"Yoga is the control of thought-waves in the mind." Patanjali, Yoga Sutra 1
"Meditation is the art of breaking habits, purifying the mind, and taking care of day-to-day things. How do you meditate? It's a very simple process. Most of the people in the world do not know what meditation is."
“Meditation is not a thought process but an experience of awakening the self sensory system, to experience our inner peace. “- Shiva Singh
The Mind is always moving. The ancient sages say there are a “thousand thoughts per blink of an eye”. It is no wonder our minds feel can feel chaotic. They don’t always feel like our ally. The funny part is as the thoughts cycle one to the other to the other polarity, can - can’t, yes - no, etc. If we can wait enough it will shift. The only way to cease the push and pull is to develop a Meditative Mind.
For the purposes of understanding Meditation and to help make the Mind work for us, it is useful to understand the workings of the MIND.
According to Patanjali, the mind (chitta) is made up of three components, manas, buddhi, and ahamkara. Chitta, known as the Universal Mind, is the memory bank, which stores impressions and experiences - It is the source of all thoughts.
Manas is the day to day mind, that remembers red light means stop, green means go. It is the mind a computer is modeled after. It processes thinking, and which is the operator of the ten senses, the Karmendriyas and Jnanendriyas (more on these later...)
Buddhi - At a more basic level, Buddhi is the aspect of mind that knows, decides, judges, and discriminates and classifies these impressions of the thought waves and responds to them.
Ahamkara is the I-maker. It is the strong wave of awareness that declares, "I am!". It is the ability of the mind to take on identities, to make things “me” or “mine”.
Years ago I taught in a State prison. One of the inmates had apparently been doing some reading because with all sincerity he asked if I could teach him to “walk through walls”, a recognized Yogic power (siddhi). I replied “Sure, let’s start, Inhale.”
“Body follows the Mind, Mind follows the Breathe”
The first and simplest approach to Meditation is to practice what we call Natural Breathing or Yogic Breathing or Diaphragmatic Breathing.
This involves the very practical, but for many a completely different approach to how they breathe.
Typically at one point in many lives we were frightened. We sucked in the belly, to protect it, from then on we breathe drawing the abdomen in towards the spine on the inhale. Now consider, wouldn’t it make more sense to draw the abdomen in when pushing the breath up and out! Likewise, it is more practical to have the abdomen draw away from the spine to make room for the diaphragm to expand and draw the breath in. Inhale, expand the abdomen, allowing the diaphragm to flatten and expand that helps the breath come into the body while exhaling drawing belly in to help move the breath up and out.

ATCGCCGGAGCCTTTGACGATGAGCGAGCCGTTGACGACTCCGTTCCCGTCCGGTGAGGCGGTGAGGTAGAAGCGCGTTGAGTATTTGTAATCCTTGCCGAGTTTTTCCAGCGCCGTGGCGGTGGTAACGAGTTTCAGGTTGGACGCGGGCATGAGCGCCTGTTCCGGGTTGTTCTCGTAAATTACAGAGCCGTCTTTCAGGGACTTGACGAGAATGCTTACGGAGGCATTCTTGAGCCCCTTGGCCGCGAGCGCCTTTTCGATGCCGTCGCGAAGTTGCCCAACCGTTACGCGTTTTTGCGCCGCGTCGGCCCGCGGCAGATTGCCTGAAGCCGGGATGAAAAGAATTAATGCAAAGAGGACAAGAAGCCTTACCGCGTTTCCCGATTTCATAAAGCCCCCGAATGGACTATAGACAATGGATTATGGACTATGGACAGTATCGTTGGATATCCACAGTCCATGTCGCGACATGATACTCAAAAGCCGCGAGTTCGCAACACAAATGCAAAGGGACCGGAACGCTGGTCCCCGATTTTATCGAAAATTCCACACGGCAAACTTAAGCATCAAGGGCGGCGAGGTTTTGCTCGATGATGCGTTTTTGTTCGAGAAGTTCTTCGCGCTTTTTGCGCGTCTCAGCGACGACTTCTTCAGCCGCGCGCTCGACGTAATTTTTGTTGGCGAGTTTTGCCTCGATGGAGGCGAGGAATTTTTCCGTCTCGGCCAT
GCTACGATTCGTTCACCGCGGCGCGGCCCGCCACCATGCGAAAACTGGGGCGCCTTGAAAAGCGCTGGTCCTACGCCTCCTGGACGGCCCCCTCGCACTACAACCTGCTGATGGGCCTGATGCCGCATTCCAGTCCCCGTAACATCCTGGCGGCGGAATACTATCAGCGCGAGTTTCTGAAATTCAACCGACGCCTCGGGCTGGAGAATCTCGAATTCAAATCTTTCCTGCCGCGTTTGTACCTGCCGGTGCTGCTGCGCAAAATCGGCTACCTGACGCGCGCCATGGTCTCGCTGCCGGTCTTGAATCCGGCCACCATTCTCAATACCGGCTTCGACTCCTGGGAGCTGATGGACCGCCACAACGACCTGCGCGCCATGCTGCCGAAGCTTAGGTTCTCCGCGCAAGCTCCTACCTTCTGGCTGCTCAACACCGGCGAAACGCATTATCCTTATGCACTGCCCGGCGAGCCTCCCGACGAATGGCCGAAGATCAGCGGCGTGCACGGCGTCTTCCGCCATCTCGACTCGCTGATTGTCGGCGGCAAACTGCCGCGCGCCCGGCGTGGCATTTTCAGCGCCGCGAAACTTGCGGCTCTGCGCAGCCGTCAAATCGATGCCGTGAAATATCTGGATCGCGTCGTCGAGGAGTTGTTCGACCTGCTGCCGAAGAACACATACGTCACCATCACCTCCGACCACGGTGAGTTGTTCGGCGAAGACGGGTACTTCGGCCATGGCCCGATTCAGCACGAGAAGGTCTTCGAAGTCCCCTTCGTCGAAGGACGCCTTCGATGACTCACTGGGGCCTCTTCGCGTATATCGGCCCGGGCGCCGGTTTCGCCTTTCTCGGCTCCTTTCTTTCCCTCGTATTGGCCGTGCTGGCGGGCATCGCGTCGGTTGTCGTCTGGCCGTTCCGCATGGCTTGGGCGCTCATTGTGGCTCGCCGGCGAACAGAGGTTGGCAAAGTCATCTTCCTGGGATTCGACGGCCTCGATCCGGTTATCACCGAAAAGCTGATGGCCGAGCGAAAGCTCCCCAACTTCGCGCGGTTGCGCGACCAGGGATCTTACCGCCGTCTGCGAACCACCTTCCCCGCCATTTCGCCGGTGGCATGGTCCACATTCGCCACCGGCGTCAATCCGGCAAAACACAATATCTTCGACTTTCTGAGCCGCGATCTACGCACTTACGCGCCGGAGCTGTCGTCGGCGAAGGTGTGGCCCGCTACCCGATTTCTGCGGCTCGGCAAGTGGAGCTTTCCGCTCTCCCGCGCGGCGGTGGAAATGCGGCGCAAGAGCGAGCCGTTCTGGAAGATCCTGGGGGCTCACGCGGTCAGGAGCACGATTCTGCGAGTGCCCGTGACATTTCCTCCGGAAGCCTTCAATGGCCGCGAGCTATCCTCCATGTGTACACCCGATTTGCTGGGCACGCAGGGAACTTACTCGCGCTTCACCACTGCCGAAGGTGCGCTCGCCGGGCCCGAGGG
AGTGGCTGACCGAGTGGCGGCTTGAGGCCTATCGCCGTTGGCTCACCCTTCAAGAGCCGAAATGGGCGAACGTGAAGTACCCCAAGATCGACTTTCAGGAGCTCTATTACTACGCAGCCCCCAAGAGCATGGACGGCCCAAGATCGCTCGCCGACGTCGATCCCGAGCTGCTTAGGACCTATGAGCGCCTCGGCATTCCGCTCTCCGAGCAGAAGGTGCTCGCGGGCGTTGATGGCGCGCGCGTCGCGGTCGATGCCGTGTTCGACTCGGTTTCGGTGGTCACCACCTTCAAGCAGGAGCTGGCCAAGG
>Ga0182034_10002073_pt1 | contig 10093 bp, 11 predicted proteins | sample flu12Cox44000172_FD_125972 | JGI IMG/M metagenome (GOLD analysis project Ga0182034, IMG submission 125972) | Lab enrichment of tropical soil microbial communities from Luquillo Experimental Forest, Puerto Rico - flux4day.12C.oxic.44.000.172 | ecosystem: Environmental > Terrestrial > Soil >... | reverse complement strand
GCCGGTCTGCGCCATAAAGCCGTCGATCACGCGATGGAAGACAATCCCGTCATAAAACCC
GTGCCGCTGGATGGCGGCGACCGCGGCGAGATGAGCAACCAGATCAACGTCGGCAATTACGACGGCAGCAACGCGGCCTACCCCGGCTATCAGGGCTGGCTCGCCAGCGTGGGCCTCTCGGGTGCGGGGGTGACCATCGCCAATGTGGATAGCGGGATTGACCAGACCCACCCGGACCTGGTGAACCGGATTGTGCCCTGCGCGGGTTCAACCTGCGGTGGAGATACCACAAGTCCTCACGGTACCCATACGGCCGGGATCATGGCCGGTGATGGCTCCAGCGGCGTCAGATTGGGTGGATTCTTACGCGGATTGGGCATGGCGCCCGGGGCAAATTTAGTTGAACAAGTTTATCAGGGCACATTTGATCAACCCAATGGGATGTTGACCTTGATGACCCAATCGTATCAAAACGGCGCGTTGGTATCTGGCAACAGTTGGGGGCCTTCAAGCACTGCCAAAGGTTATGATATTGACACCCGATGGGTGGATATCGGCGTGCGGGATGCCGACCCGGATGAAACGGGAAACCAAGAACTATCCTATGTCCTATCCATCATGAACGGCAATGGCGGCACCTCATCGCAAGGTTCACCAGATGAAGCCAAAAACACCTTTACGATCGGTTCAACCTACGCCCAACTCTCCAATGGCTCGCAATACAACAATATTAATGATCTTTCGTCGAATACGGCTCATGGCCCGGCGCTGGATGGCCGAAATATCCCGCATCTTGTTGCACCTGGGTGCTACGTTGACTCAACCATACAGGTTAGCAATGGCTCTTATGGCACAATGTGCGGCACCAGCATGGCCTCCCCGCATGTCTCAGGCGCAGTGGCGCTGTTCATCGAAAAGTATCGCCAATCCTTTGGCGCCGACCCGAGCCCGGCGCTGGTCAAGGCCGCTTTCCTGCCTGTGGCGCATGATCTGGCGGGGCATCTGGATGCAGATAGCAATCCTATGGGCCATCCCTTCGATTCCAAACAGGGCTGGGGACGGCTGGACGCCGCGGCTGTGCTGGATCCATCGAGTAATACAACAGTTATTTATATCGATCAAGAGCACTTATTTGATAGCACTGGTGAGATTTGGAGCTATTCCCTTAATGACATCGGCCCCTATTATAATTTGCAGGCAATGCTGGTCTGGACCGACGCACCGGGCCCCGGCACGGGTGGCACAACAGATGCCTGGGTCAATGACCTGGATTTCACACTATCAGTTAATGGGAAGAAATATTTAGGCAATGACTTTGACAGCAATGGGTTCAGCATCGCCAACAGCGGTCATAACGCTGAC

Here is a LINK to our Long Deep Breath page to give more information on Natural Breathing.
A simple first step for practicing Meditation is to sit with a straight, relaxed spine and just breath. Slow your breathing to 5-6 count in and 5-6 counts out. Start with 3-5 minutes at a sitting and continue for 40 consecutive days. See what happens!
This simple breathing practice, that is managing the flow of the energy (Pranayama) is considered Pratyahara. Pratyahara is learning how to manage our responses to the senses. The general tendency of senses is to go outside and to develop likes and dislikes after coming into contact with worldly things. Get attached to things, Things with a capital “T”.
There are Ten Indriyas. Karmendriyas, indriya “the ten senses”, we describe them as “tentacles”, “the employees”, Indriyas relate to the Manas aspect of the mind. Karmendriyas are five means of expression, grabbing, moving, speaking, eliminating and procreating. Jnanendriyas are the five cognitive senses, sight, hearing, smell, taste and touch.
An example how they might impact Meditation: While you are making an effort to Meditate you hear a noise. The Indriya of hearing, the tentacle, reaches out and starts processing responses to the noise with thoughts. It is a distraction and your functional minds kick in and your thoughts push and pull. In that example you could just breath, go back to the breath, and “withdraw the tentacle” thus ceasing the distracting thought process. This is Pratyahara.
A very simple, and excellent practice to learn Pratyahara, is called Meditation for a Calm Heart and that is what it does for you. Here is the LINK to learn how to practice it.
Now it is useful to understand there ups and downs during meditation. We get bored, or upset, and frustrated because we are not there immediately. These bumps in the road to inner peace are part of the process. Sometimes we can get annoyed because we are still dealing with tons of thoughts. It is all a process and practice makes perfect!
Here is a way to understand the mind’s functional side.
The Three Functional Minds
There are three functional minds. Negative, Positive and Neutral Minds. These are polarities, like the poles on a battery, they are not all bad (negative) or all good (positive), they are opposites.
The first functional mind to respond is the Negative Mind. It recognizes dangers, avoids risks. It is the one that helps you avoid situations that are not moving you forward in your life.
The Positive Mind seeks gratification, enjoyment, recognizes opportunity.
The Neutral Mind is what its name implies. It observes all aspects and makes decisions that are most beneficial.
The Negative and Positive Minds come with birth. Meditation helps develop the Neutral Mind.
How we respond to our thoughts is why we meditate.